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March 30, 2007

Lev Manovich


Deep Remixability

"During the heyday of debates on post-modern, at least one critic in America noticed the connection between post-modern pastiche and computerization. In his book After the Great Divide (1986), Andreas Huyssen writes: "All modern and avantgardist techniques, forms and images are now stored for instant recall in the computerized memory banks of our culture. But the same memory also stores all of pre-modernist art as well as the genres, codes, and image worlds of popular cultures and modern mass culture." [1] His analysis is accurate - except that these "computerized memory banks" did not really became commonplace for another fifteen years. Only when the Web absorbed enough of the media archives it became this universal cultural memory bank accessible to all cultural producers. But even for the professionals, the ability to easily integrate multiple media sources within the same project - multiple layers of video, scanned still images, animation, graphics, and typography - only came towards the end of the 1990s..." From Deep Remixability by Lev Manovich, Piet Swart Institute, 2005/06.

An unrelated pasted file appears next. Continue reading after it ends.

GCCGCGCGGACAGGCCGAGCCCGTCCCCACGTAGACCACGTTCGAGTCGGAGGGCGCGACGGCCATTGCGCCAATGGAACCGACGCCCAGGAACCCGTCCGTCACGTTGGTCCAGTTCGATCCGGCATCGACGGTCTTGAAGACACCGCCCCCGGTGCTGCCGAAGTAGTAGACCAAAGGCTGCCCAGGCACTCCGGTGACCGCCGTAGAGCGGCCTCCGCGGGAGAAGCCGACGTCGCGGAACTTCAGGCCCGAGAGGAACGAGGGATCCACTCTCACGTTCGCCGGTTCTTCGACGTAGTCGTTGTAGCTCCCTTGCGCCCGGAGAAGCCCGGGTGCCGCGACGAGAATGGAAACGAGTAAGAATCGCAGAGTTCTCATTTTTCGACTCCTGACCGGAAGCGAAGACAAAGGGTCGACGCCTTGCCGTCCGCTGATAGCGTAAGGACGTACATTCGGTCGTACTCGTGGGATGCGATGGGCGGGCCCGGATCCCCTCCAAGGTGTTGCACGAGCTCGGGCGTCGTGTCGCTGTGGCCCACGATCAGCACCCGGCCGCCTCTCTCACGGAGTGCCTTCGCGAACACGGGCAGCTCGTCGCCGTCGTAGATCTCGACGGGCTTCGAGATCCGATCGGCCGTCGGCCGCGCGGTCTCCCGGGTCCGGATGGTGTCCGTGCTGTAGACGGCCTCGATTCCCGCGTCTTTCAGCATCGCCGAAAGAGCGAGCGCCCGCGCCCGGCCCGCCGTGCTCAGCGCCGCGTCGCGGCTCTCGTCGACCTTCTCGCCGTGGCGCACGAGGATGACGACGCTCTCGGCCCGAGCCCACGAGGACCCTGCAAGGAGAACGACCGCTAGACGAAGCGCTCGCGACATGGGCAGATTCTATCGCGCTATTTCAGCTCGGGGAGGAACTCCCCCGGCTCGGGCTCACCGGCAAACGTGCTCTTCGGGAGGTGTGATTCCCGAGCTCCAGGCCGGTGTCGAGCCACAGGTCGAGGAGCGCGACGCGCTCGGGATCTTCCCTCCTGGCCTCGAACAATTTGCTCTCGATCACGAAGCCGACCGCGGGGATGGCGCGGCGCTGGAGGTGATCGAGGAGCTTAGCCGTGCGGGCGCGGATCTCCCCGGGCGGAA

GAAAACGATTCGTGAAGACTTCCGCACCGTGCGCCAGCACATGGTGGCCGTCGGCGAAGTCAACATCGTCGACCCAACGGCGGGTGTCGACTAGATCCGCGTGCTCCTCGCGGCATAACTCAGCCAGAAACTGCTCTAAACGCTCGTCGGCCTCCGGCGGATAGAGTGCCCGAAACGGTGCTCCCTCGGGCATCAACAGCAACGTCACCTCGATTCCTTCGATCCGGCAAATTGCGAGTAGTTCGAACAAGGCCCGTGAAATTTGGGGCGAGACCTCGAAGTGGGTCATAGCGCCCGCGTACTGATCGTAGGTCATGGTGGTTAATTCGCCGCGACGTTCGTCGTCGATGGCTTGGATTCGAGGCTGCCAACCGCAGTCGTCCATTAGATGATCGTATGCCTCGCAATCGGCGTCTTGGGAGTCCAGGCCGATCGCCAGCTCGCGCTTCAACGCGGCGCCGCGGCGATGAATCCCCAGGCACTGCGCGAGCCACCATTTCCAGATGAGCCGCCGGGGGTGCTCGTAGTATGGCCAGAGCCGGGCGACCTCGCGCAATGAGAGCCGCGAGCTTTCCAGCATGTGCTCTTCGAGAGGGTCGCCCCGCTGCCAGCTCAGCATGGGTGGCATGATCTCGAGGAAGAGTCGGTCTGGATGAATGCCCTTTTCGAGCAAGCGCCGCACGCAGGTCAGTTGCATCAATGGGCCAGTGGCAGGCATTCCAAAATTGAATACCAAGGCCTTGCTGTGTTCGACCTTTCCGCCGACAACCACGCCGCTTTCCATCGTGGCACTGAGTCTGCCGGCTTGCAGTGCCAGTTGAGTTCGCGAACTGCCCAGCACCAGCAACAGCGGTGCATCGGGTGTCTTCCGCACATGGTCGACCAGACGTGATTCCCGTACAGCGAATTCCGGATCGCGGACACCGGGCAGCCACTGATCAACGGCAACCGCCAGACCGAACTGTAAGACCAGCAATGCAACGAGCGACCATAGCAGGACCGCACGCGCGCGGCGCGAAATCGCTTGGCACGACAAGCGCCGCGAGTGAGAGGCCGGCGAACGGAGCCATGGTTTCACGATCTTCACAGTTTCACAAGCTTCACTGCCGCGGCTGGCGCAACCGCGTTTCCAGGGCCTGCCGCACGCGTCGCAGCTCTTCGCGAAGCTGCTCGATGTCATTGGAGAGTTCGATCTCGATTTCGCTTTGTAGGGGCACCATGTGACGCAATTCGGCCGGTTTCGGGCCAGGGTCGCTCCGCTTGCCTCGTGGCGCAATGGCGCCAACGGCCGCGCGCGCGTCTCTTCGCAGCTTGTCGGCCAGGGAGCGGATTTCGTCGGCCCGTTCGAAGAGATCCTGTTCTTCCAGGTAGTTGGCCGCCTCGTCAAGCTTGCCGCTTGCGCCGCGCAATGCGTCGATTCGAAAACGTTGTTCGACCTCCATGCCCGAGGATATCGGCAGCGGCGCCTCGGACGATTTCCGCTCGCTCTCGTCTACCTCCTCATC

Posted by jo at March 30, 2007 03:44 PM